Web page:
Xiong Jingming beamed as he turned on his marsh gas stove, showing off its bright blue flame.
"I like to use this gas. It's very clean and convenient," Xiong said in a strong Sichuan accent.
Since the stove was installed early this year, the 70-year-old farmer from the village of Jingui in the city of Suinin, Sichuan Province, has been free from the burden of having to collect firewood from the nearby hills.
"The gas is so abundant that my wife and I will never run out of it."
Xiong's is just one of 500,000 households to have benefited from a marsh gas program launched last year by the authorities in Sichuan.
From Guang'an to Suining, the round concrete "pools" used to make the gas can be seen in almost every hillside village.
Marsh gas, which is primarily methane, is produced when vegetation and animal waste decomposes in water.
Qu Feng, director of the Sichuan provincial rural energy office, said that as one of the country's main agricultural regions, "Sichuan is well suited to the development of marsh gas."
Since the program was launched, 3.95 million marsh gas pools (14 percent of the national total) have been built in the province. These now benefit some 14 million farmers, he said.
"A single household gas pool with a capacity of 8-10 cu m can produce 350 cu m of marsh gas every year, which is enough to meet the energy needs of a rural family for about 10 months," Qu told China Daily.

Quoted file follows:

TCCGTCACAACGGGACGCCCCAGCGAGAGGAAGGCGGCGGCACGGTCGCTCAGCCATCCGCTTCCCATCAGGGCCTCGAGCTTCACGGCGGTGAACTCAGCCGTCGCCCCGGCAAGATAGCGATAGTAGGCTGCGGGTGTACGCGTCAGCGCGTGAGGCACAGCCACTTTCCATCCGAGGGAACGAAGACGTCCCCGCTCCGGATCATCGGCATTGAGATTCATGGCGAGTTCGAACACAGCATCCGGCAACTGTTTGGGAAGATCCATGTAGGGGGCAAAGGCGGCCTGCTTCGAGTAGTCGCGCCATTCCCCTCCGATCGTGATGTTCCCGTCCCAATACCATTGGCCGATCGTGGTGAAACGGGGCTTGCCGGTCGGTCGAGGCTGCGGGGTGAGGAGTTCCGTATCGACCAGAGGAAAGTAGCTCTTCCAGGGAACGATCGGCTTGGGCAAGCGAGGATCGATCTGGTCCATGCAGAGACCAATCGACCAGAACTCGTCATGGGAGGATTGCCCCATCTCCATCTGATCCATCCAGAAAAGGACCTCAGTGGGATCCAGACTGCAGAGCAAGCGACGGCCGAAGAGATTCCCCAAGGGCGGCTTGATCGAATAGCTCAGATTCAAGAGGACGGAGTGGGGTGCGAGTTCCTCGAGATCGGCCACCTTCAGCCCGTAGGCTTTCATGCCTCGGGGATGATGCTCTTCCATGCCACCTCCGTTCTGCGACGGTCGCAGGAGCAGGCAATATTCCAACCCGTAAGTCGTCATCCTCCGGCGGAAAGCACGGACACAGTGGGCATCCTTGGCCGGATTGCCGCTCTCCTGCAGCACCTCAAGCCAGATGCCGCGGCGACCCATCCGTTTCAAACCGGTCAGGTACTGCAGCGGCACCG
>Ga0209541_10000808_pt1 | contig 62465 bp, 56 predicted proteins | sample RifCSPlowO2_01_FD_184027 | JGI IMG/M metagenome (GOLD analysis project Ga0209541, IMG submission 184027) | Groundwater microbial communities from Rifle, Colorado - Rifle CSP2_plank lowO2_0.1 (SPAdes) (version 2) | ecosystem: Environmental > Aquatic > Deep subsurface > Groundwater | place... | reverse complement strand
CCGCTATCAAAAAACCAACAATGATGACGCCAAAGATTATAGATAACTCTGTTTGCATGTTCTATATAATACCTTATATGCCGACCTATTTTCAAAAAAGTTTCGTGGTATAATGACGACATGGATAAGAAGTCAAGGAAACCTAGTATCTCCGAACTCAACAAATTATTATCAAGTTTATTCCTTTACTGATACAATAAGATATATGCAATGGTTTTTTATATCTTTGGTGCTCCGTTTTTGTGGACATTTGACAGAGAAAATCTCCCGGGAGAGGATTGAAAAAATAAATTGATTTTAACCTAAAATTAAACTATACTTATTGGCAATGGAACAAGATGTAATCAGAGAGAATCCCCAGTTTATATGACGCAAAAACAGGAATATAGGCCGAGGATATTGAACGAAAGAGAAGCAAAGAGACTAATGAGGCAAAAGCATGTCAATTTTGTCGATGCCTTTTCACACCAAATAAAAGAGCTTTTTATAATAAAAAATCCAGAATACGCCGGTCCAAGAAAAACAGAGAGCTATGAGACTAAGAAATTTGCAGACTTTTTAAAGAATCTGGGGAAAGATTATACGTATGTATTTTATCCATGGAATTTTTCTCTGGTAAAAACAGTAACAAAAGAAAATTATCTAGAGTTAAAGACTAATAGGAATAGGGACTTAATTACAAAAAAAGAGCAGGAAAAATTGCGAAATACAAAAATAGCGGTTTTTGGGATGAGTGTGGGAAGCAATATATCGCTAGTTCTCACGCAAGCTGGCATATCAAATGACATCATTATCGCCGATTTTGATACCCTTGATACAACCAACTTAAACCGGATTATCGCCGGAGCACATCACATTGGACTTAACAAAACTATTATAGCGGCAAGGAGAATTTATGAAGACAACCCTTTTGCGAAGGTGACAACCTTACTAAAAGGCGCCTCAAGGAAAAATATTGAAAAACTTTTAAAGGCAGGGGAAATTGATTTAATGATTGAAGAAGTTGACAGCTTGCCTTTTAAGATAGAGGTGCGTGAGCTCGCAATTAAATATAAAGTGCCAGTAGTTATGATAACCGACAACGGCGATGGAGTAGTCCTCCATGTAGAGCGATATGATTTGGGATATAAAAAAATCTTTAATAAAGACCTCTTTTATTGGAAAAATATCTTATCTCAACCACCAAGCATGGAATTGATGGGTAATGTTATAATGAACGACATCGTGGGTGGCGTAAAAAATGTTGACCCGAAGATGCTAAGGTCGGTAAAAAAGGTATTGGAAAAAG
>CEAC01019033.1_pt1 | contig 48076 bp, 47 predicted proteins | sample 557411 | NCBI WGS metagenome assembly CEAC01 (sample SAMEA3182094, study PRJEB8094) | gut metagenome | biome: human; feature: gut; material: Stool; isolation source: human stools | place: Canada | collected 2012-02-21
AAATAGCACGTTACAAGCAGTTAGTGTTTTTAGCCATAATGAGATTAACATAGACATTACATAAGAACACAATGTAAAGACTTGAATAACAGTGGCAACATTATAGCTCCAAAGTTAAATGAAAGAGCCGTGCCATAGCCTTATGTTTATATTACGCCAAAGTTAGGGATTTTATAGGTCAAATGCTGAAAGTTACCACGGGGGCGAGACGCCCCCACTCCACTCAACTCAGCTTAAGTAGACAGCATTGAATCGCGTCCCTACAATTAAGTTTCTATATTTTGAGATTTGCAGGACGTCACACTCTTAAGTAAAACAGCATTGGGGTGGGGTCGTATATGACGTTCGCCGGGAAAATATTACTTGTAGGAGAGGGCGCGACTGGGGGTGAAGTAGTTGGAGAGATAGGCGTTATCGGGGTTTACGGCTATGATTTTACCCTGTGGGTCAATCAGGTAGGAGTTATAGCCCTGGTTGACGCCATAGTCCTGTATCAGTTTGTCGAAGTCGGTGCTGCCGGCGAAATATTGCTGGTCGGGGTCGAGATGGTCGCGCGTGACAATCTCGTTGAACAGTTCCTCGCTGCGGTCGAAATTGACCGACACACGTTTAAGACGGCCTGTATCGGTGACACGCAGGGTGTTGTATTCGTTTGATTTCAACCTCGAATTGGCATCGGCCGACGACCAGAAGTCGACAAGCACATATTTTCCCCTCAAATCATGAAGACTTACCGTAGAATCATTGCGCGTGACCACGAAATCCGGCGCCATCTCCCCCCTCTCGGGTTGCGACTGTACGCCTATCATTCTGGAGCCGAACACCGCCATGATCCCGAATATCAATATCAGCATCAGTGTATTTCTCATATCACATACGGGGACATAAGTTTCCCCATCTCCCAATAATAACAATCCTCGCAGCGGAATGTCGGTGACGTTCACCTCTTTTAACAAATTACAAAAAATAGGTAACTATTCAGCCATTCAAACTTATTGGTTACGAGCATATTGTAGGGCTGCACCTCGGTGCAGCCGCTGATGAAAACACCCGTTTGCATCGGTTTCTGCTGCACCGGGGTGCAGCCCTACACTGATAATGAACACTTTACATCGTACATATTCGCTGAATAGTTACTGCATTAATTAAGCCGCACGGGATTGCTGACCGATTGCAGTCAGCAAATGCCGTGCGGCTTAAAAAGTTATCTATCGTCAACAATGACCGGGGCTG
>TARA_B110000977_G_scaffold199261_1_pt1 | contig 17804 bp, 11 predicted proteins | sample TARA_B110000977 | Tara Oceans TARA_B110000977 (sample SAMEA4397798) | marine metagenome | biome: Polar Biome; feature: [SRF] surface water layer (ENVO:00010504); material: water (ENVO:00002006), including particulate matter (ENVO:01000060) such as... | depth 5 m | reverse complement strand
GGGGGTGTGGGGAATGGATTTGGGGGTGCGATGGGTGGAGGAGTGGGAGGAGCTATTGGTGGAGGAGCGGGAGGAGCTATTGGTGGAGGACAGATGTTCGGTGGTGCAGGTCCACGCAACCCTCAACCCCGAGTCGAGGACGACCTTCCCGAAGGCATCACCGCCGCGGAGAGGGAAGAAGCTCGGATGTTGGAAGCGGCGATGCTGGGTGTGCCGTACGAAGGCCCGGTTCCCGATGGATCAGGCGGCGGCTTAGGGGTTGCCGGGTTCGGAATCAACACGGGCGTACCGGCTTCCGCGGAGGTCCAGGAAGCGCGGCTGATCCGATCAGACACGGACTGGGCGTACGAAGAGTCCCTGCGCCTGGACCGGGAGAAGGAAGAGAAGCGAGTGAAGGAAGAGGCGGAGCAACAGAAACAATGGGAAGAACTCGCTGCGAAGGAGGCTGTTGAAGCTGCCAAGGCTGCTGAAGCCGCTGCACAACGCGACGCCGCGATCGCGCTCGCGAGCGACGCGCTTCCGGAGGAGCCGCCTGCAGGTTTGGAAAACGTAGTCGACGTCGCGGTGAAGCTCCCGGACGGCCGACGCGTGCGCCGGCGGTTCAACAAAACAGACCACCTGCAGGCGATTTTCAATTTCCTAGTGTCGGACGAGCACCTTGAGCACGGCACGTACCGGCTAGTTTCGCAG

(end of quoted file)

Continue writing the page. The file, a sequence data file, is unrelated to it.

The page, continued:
"About 1.4 billion cu m of the gas is produced in Sichuan every year."
Based on Qu's figures, by using marsh gas, the average rural family can save up to 600 yuan (US$82) a year, compared with the price of coal, or 1,000 yuan a year, compared with the cost of liquefied gas.
"As well as providing energy, the residual liquid and dregs produced by the fermentation process can be used to fertilize crops and as a natural pesticide," Qu said.
"A single pool can save farmers several hundred yuan a year just on fertilizer."
Each gas pool costs about 1,700 to 1,800 yuan to build and lasts for about 20 years, Qu said.
Xiong said that after the 1,000-yuan subsidy he received from the government, his pool cost him 700 yuan.
"The farmers just need to clean and renovate their pools every three to five years, which costs about 100 yuan a time," Qu said.
"We are in the process of setting up more maintenance and inspection facilities in villages," he said, adding that easy-to-follow instruction leaflets had been handed out to all farmers using gas pools.
"I never thought that one day we would be able to cook a meal without choking on the smoke, or be able to have fuel without trekking into the hills to gather wood," Xiong said.
(China Daily January 3, 2008)